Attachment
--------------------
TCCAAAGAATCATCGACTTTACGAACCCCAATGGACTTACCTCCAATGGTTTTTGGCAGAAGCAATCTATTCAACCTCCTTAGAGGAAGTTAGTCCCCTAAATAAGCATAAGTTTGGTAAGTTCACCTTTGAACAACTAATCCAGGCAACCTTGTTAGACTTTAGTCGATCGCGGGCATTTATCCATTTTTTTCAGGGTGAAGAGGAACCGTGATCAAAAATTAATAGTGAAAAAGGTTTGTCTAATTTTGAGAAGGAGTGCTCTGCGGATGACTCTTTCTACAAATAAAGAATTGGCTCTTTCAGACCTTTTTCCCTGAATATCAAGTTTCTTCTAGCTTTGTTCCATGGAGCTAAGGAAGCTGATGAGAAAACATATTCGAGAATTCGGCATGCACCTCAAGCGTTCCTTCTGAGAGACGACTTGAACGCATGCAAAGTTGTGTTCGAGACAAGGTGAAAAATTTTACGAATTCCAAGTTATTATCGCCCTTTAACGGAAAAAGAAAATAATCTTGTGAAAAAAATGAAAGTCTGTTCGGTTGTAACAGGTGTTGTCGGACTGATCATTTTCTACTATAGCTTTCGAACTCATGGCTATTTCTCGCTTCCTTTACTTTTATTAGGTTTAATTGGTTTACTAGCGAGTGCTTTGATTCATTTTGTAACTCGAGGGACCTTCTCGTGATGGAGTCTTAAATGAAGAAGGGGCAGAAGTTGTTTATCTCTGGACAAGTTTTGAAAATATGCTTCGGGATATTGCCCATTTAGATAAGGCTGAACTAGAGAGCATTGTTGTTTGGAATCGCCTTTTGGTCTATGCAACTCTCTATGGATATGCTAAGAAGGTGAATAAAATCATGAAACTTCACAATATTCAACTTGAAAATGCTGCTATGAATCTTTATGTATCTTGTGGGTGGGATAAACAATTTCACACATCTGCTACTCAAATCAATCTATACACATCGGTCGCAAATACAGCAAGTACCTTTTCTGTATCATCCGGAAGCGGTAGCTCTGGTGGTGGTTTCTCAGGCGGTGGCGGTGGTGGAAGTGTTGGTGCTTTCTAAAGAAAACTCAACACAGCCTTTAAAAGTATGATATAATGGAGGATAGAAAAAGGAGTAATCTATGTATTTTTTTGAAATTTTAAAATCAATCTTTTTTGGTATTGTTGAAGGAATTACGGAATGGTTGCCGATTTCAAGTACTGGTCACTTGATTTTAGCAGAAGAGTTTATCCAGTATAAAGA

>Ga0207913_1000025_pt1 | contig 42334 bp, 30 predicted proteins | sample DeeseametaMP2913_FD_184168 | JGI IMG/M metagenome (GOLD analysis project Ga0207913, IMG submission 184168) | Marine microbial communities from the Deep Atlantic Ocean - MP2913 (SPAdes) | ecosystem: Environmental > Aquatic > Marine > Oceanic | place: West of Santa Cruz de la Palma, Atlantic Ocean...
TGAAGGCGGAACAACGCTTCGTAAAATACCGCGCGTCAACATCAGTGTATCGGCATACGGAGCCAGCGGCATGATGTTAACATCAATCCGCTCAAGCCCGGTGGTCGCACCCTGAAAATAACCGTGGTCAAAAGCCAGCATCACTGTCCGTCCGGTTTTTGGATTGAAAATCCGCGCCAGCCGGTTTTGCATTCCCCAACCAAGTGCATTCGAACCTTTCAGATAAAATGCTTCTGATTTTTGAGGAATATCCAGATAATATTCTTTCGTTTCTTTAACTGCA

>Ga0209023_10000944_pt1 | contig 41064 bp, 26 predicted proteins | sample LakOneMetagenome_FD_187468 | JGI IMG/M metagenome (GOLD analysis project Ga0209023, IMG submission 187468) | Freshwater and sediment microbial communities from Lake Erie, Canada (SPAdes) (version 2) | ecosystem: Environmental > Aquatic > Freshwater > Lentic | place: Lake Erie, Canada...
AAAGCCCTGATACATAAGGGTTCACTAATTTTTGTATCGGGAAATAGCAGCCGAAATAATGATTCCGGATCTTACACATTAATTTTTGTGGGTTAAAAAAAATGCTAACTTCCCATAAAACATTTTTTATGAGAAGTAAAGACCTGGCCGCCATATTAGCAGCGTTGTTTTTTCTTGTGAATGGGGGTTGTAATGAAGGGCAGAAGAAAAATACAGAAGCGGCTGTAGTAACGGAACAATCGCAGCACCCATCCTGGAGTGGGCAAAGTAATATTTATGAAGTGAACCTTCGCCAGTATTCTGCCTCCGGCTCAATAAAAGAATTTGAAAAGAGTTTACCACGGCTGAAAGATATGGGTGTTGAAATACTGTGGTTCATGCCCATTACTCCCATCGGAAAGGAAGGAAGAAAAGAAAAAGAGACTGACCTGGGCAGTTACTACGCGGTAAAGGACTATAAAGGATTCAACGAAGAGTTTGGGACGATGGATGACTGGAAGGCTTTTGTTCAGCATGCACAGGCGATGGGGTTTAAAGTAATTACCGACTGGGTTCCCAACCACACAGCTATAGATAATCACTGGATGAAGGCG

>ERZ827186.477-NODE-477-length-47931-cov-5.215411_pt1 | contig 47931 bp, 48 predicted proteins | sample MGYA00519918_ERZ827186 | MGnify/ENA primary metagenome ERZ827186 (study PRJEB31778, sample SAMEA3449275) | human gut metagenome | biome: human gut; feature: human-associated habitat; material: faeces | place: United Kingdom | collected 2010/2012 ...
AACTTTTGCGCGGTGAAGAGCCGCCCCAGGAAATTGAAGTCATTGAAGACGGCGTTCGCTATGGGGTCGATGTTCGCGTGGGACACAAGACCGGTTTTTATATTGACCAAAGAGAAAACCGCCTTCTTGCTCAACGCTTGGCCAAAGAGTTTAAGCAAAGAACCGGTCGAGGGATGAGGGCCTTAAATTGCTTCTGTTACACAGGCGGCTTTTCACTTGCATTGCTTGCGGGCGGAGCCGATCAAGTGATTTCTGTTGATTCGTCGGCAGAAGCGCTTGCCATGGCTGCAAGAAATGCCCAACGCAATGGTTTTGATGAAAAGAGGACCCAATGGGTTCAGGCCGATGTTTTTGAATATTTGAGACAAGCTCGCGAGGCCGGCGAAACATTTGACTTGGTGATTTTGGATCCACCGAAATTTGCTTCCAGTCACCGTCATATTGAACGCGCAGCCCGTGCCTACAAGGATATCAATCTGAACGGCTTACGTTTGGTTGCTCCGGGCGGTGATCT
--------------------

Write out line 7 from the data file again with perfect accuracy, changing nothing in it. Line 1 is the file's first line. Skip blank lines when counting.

AACTTTTGCGCGGTGAAGAGCCGCCCCAGGAAATTGAAGTCATTGAAGACGGCGTTCGCTATGGGGTCGATGTTCGCGTGGGACACAAGACCGGTTTTTATATTGACCAAAGAGAAAACCGCCTTCTTGCTCAACGCTTGGCCAAAGAGTTTAAGCAAAGAACCGGTCGAGGGATGAGGGCCTTAAATTGCTTCTGTTACACAGGCGGCTTTTCACTTGCATTGCTTGCGGGCGGAGCCGATCAAGTGATTTCTGTTGATTCGTCGGCAGAAGCGCTTGCCATGGCTGCAAGAAATGCCCAACGCAATGGTTTTGATGAAAAGAGGACCCAATGGGTTCAGGCCGATGTTTTTGAATATTTGAGACAAGCTCGCGAGGCCGGCGAAACATTTGACTTGGTGATTTTGGATCCACCGAAATTTGCTTCCAGTCACCGTCATATTGAACGCGCAGCCCGTGCCTACAAGGATATCAATCTGAACGGCTTACGTTTGGTTGCTCCGGGCGGTGATCT